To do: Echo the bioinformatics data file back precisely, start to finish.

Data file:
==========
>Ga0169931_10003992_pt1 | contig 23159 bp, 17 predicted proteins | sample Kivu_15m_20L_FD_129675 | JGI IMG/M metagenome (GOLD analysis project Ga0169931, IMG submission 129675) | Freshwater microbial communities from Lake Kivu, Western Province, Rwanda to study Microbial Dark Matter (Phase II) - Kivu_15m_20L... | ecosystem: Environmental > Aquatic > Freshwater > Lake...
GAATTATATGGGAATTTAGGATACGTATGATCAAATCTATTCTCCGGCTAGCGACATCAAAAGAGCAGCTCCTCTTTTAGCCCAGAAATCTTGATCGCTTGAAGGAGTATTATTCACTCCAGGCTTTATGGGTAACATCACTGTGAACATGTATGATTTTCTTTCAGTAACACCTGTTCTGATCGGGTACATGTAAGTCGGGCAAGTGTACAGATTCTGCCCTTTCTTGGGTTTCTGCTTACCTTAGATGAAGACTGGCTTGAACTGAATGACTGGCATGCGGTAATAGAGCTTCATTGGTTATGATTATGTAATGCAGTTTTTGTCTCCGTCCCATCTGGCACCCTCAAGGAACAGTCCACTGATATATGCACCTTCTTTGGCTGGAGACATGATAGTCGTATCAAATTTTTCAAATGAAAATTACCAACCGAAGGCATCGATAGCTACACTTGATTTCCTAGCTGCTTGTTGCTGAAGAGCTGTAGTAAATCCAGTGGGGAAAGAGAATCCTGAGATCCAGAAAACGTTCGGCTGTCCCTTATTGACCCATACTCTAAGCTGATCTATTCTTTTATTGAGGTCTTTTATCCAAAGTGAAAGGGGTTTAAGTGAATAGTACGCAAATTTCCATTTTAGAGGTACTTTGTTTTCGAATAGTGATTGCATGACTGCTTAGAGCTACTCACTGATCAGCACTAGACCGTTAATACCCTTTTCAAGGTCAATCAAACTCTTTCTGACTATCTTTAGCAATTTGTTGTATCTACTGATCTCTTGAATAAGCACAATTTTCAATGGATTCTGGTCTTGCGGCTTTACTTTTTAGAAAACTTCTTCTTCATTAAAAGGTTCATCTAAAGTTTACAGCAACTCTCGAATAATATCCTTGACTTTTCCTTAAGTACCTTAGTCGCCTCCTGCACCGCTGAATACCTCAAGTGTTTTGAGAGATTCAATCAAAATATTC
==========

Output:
>Ga0169931_10003992_pt1 | contig 23159 bp, 17 predicted proteins | sample Kivu_15m_20L_FD_129675 | JGI IMG/M metagenome (GOLD analysis project Ga0169931, IMG submission 129675) | Freshwater microbial communities from Lake Kivu, Western Province, Rwanda to study Microbial Dark Matter (Phase II) - Kivu_15m_20L... | ecosystem: Environmental > Aquatic > Freshwater > Lake...
GAATTATATGGGAATTTAGGATACGTATGATCAAATCTATTCTCCGGCTAGCGACATCAAAAGAGCAGCTCCTCTTTTAGCCCAGAAATCTTGATCGCTTGAAGGAGTATTATTCACTCCAGGCTTTATGGGTAACATCACTGTGAACATGTATGATTTTCTTTCAGTAACACCTGTTCTGATCGGGTACATGTAAGTCGGGCAAGTGTACAGATTCTGCCCTTTCTTGGGTTTCTGCTTACCTTAGATGAAGACTGGCTTGAACTGAATGACTGGCATGCGGTAATAGAGCTTCATTGGTTATGATTATGTAATGCAGTTTTTGTCTCCGTCCCATCTGGCACCCTCAAGGAACAGTCCACTGATATATGCACCTTCTTTGGCTGGAGACATGATAGTCGTATCAAATTTTTCAAATGAAAATTACCAACCGAAGGCATCGATAGCTACACTTGATTTCCTAGCTGCTTGTTGCTGAAGAGCTGTAGTAAATCCAGTGGGGAAAGAGAATCCTGAGATCCAGAAAACGTTCGGCTGTCCCTTATTGACCCATACTCTAAGCTGATCTATTCTTTTATTGAGGTCTTTTATCCAAAGTGAAAGGGGTTTAAGTGAATAGTACGCAAATTTCCATTTTAGAGGTACTTTGTTTTCGAATAGTGATTGCATGACTGCTTAGAGCTACTCACTGATCAGCACTAGACCGTTAATACCCTTTTCAAGGTCAATCAAACTCTTTCTGACTATCTTTAGCAATTTGTTGTATCTACTGATCTCTTGAATAAGCACAATTTTCAATGGATTCTGGTCTTGCGGCTTTACTTTTTAGAAAACTTCTTCTTCATTAAAAGGTTCATCTAAAGTTTACAGCAACTCTCGAATAATATCCTTGACTTTTCCTTAAGTACCTTAGTCGCCTCCTGCACCGCTGAATACCTCAAGTGTTTTGAGAGATTCAATCAAAATATTC